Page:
A Latino TV Writer Calls B.S. on Hollywood’s Diversity Excuses (Guest Column)

Illustration by Tim Peacock

Javier Grillo-Marxuach, a veteran of 20 shows, responds to the flap over CBS’ ‘Magnum P.I.’ reboot and recounts the bogus rationales he's heard that keep staffs homogeneous: "Do you want to participate in the future or pass into irrelevance?"

Being Latinx in Trump's America is an increasingly precarious business.

Even those of us in relative safety and privilege understand that the persistent chorus of "you are less-than" from the president and his mouthpieces is an insult added to injuries ranging from the forced separation and internment of families to the democide-by-neglect in hurricane-ravaged Puerto Rico.

So when the showrunner of CBS' upcoming Latino-led Magnum P.I. reboot answered a question about whether his staff includes Latinx writers by asserting it didn't because, "When you're staffing the show, it's incredibly hard to find writers," and added, "We have a very diverse writers room, it just so happens that we don't have any [Latinxs]," I wanted to chalk it up to business as usual in 'murica and get on with my work.

The next day, however, when the showrunner suddenly remembered having a Latina writer on his staff and tweeted that he had made a "mistake," I was left to wonder: To what mistake exactly was he admitting? Relegating a key creative hire to an afterthought or peddling the demonstrably false excuse that "writers" with the skill to truly articulate the subtlety and nuance of the adventures of Thomas Magnum are really — no, really — hard to find?

I neither know nor have worked for this showrunner. This is not a demand for him to be investigated or sanctioned. All he really did — regardless of what he meant — was express a still shockingly common opinion among many showrunners: "Inclusion" is a nuisance, minority writers are a burden to hire and promote, and experienced minority writers are nigh-impossible to find.

I have, by now, heard every crypto-racist, misogynist, ableist and homophobic showrunner excuse to avoid bringing those who do not resemble them into their writers rooms. These include the perennial ("I can't find anyone who can write my show"), the semi-credible ("I don't have the budget"), the "political" ("I owe that job to my assistant/son/girlfriend as a favor") and the self-serving ("My show is so special that I can only hire truly experienced writers"). Once, I even heard a showrunner refuse to hire a gay writer because he only wanted "solid citizens." These excuses continue to flourish and amount to a persistent buzz reinforcing a depressingly pervasive message: Minorities need not apply.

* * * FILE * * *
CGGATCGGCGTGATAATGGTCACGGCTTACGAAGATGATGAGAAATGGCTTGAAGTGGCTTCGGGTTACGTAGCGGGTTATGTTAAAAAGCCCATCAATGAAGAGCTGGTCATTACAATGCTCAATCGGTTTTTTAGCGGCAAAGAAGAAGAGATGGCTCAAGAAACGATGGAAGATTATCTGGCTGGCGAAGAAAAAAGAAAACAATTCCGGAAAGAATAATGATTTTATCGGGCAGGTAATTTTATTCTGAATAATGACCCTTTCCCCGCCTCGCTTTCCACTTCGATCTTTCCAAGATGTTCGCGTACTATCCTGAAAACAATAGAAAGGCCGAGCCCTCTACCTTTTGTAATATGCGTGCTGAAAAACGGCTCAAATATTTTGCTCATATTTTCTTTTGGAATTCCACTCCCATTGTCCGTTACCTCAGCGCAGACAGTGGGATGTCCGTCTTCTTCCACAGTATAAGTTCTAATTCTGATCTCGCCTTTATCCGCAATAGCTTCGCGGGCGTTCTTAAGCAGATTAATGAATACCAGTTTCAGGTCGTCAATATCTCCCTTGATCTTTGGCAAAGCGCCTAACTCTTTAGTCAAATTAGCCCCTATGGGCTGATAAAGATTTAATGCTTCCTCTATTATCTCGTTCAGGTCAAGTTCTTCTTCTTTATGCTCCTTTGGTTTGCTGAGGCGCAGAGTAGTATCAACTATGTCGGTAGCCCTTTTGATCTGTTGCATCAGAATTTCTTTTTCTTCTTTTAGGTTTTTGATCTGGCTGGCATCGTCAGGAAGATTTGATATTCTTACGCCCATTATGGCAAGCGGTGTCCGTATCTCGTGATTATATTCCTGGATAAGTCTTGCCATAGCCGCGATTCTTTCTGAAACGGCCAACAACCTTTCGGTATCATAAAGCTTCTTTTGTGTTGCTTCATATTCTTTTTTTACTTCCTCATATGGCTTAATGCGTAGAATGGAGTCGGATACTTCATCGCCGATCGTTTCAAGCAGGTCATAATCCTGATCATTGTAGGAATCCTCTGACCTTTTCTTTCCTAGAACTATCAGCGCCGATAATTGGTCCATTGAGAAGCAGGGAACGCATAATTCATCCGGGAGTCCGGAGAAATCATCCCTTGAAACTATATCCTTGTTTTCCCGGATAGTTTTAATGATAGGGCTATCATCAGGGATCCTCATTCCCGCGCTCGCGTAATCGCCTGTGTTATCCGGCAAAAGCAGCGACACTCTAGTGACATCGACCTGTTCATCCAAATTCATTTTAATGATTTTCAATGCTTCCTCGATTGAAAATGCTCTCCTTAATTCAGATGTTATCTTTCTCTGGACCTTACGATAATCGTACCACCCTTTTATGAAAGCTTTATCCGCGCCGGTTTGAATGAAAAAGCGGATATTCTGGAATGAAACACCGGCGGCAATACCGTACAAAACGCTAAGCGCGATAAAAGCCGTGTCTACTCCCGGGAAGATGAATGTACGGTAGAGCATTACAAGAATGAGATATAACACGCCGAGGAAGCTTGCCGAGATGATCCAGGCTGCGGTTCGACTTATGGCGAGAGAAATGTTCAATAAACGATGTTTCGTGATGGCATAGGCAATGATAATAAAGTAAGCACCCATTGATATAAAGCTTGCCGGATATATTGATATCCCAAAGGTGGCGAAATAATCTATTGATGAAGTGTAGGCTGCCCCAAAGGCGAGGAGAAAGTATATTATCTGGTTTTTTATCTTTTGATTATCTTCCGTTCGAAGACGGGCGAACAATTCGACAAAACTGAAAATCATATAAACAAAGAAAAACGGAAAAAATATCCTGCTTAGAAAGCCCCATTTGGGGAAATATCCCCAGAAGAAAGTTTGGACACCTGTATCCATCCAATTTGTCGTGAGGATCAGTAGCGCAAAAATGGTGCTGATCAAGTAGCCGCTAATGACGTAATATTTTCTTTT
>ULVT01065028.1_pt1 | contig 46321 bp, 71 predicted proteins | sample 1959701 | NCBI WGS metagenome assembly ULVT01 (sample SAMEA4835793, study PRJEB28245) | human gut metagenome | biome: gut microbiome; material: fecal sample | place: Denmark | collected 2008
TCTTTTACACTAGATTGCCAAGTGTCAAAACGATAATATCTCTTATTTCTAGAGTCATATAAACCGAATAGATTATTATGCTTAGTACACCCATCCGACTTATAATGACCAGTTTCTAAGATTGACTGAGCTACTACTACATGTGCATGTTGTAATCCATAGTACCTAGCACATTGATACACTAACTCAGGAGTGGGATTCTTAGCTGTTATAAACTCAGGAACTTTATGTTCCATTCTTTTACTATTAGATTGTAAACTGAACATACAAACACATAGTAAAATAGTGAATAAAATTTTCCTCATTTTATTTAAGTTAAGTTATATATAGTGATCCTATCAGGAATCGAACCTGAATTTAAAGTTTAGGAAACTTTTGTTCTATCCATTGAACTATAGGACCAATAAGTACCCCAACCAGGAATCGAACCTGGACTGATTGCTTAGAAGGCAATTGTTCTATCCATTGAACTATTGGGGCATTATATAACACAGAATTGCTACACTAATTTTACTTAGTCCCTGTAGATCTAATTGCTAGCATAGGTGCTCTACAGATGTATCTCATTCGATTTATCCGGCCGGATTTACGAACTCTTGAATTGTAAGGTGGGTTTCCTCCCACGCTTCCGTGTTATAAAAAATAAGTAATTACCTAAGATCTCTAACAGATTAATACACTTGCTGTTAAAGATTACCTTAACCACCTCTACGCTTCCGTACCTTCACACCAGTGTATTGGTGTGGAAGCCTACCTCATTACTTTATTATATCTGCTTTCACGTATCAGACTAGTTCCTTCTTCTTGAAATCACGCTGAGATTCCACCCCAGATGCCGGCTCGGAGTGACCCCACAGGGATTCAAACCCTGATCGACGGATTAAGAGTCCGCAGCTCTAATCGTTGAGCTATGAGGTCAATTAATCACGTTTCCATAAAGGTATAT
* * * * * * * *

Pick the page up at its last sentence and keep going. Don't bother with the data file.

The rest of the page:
To this fetid panoply of bullshit, our age of both earnest attempts at, and frequent lip service to, inclusion has added a gaggle of victim-blaming showrunner shibboleths like "the studio/network is making me hire minorities," "I can't promote last season's diversity hire because he/she will cost me money I need on the screen" and the egregious (yet actually said by a showrunner) "we won't be picking up your option because we need 'fresh' diversity."

In spite of the occasional shaming of those who slip up in public, there is little incentive for change. Too many showrunners want to be left alone, be praised for token gestures and be enabled in the belief that they have "earned" the right to discriminate by dint of profit, longevity or "genius." By and large, their wishes are granted with impunity.

If you recognize yourself in the above, you have no cause for alarm. If you can avoid saying anything overtly racist on a press tour, your position is probably safe. You do, however, have a choice. You can do the job of entertaining America with some competence (and by "competence" I mean "realizing that a massive demographic shift is happening and there are greater profits to be made by accurately reflecting the country's makeup in front of and behind the camera") or eventually perish as an evolutionary dead-end.

Latinx creators — and every other marginalized group — will find a way to tell their stories (and even those of Ferrari-driving manly-man private investigators) with or without you. The question is: Do you want to participate in the future or pass away into cushy irrelevance with little else to show for it than a few measly seasons of outdated television?

This story first appeared in the Aug. 15 issue of The Hollywood Reporter magazine. To receive the magazine, click here to subscribe.